Pakistan: the local foodie experience

One of the perks of being shown around a new city by local friends is that you get the inside scoop on the best restaurants. They know about and will insist you try all the unique local street foods, the hottest up and coming restaurants and the most popular greasy spoons.

I was so grateful to have friends show me around in Pakistan. Between Lahore and Karachi, I tried bun kebabs, kebab wraps, pani puri, helva puri, parantha, chapathi, BBQ skewers and more!

Don’t ask me to pick a favorite food because it was all amazing and I would go back to visit Pakistan again just for the food!

I do, however, have a favorite culinary experience from my time there. Amongst much hype, my friends took me to Baking Virsa in Lahore. This place can hardly be called a restaurant – it’s really more of a street side kitchen. The bare bones kitchen is in a roadside shop about the size of a one car garage where you sit on a bench in front of the special oven and beside the tap in the wall. This is all part of the charm and you will be so happy you came as the food is amazing.


Kitchen and lamb chop at Baking Virsa

We had pre-ordered lamb chops, kebab skewers, half chickens and butter naan. After getting settled on the long bench each with a plastic stool for a table, we watched the meat courses come straight out of the oven one by one to be served up fresh and hot on our plates. The meat was deliciously spiced and tender and each piece was more succulent than the last. The naan was cooked last and it was my favorite dish: it had a crisp buttery crust and the middle was moist and flaky like my Mom’s tea biscuits. I will be dreaming about that naan for a while.


The naan at Baking Virsa

Now that I’ve dazzled you with my mouth-watering descriptions – and no, I’m not exaggerating – you’ll want to know how to find the place. This is the tricky part. You will find no sign on the shop front and no ad in the paper. The only way to eat here is by calling the chef himself for directions and to make a reservation complete with pre-order and cash down payment! The shop can only seat three to four people comfortably and the chef only offers two seatings a night. Don’t even think of showing up late! We were warned that if we arrived late, he would be gone and our food would be cooked but not available to us.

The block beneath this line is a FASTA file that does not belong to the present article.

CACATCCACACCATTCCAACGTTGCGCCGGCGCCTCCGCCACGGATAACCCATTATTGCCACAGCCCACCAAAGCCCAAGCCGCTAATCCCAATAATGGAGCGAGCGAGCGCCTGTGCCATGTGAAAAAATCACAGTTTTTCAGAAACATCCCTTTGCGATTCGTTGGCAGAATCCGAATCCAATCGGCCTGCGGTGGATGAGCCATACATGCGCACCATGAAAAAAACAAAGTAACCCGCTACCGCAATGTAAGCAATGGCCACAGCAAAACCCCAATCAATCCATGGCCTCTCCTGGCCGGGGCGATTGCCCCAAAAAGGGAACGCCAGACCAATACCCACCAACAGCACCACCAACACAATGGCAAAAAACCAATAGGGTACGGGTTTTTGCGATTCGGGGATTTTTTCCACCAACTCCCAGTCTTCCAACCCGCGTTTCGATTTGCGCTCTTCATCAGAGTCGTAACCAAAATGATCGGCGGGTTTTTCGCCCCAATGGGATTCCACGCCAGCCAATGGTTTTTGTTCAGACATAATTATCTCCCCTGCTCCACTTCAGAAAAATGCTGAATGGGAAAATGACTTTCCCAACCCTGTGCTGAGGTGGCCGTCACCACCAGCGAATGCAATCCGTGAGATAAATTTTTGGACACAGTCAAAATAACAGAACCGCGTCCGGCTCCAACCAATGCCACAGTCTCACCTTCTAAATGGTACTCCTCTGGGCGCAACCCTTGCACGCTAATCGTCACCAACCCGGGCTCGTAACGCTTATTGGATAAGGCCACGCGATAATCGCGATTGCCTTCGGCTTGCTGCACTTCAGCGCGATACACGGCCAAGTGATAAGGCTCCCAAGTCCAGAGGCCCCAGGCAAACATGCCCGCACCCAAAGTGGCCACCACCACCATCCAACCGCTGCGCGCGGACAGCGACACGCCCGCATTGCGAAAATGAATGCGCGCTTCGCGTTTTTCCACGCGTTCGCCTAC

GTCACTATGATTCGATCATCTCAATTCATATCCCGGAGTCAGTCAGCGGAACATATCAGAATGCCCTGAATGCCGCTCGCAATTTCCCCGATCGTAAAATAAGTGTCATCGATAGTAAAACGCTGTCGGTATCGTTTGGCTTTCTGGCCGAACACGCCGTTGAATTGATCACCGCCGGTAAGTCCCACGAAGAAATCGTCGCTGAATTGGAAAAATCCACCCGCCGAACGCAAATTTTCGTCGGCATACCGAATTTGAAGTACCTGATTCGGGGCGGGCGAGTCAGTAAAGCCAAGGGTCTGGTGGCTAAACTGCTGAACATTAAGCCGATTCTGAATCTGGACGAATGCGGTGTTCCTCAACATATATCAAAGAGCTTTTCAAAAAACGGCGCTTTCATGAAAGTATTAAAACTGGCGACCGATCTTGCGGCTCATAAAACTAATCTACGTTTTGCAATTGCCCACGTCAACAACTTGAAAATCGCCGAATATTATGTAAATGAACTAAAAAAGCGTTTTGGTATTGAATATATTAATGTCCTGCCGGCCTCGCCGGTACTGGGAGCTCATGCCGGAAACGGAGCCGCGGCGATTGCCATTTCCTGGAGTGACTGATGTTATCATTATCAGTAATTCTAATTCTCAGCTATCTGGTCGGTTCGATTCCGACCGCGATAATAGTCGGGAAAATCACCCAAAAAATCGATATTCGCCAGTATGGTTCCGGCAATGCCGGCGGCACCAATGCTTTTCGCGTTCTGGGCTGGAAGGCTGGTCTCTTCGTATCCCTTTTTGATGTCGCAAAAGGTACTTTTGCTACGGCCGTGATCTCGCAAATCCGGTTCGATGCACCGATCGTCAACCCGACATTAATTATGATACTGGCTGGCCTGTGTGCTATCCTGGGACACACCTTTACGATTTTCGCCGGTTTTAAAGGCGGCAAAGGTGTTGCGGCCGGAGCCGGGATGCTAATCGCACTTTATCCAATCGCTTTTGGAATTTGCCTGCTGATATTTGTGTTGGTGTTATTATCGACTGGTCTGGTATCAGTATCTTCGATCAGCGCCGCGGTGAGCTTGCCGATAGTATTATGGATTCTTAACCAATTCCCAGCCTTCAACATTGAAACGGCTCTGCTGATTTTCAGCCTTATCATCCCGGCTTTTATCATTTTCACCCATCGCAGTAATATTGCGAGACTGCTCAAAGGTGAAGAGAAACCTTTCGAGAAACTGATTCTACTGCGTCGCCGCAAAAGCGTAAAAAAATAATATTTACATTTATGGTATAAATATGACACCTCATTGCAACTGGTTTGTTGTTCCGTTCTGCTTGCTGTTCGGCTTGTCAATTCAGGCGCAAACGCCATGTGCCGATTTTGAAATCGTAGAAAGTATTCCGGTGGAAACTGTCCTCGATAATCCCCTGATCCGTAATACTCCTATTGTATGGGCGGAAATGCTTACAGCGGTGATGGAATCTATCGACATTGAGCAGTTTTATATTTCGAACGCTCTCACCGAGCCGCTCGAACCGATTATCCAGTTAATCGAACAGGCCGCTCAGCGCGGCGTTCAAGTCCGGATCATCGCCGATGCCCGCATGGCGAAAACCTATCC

Baking Virsa chef making naan

Is all that hassle worth it? Yes! The food was delicious and the experience was second to none. It’s the kind of place you would see chefs rave about on travel shows.


Chatting with the Baking Virsa chefs

For those of you living in or visiting Lahore – happy hunting!

Have you eaten here? Let me know how you liked it in the comments below.

Pakistan: bravado and contempt at the Wagah border ceremony

Before starting my round-the-world (RTW) trip, I happened upon Anthony Bourdain’s show Places Unknown. The show explores the unique culture and foods of countries that still contain mystique for North Americans. The first episode I saw was about the North-West of India and I loved the show immediately. The highlight of that episode was the Wagah border ceremony (border between Pakistan and India) but I knew that with my limited time planned for India, I would not be able to see it.

Although I knew my Pakistan trip would take me to Lahore, I didn’t realize until arrival that it was so close to the border crossing. I was so happy to find out that my local friend had already planned to take me! Seeing this event in person was one of the highlights of my RTW trip so far.


Wagah Pakistani border guard

The Wagah border ceremony is a daily ritual where both militaries lower their flags at night to close the border and put on a great show of contempt toward the other in the process. Wagah is the only land border crossing between India and Pakistan and though few people use it to actually cross over, every day large crowds gather on each side to chant and cheer for their respective country. The military guards dress in ceremonial garb and they put on a great show of contempt trying to outdo the other country with a strong march, solid high kicks and chest puffing bravado. Every motion is exaggerated and the crowds love it.


Wagah border flag lowering

The ceremony includes intimidating drumming and a shouting competition between the two groups. There are even cheerleaders to rile up the crowd. The Pakistanis are particularly proud of the fact that their guards tower above the Indians guards in height. Pakistan is known for having some of the tallest men in the world!


Wagah border ceremony cheerleaders

The border line between the two countries was drawn in 1947 amid much controversy and violence and the hour-long ceremony has happened daily since 1959. The ceremonial tradition was recently marred by a suicide bomb attack in November of this year on the Pakistani side. Around 60 attendees died in the blast and over 100 more were injured. A few different terrorist organizations have claimed responsibility for the blast which only served to confuse the issue and public opinion holds that the reason is still unknown. Security has been heavily increased since which gave me peace of mind when I attended. Considering the recency of the blast and the extra hoops security puts the attendees through, its sad but understandable that attendance on the Pakistani side is lower than it used to be. From what I could see, the India side was packed and the Pakistani side was half empty, but I’m told the Pakistani side used to overflow regularly and have consistently greater numbers than the India side.


Wagah border ceremony: Pakistan side

I loved attending this one-of-a-kind ceremony and seeing the crowd riled up with national pride. I would recommend it to all visitors to Lahore.

Would you attend the Wagah border ceremony given the recent attack and heightened security?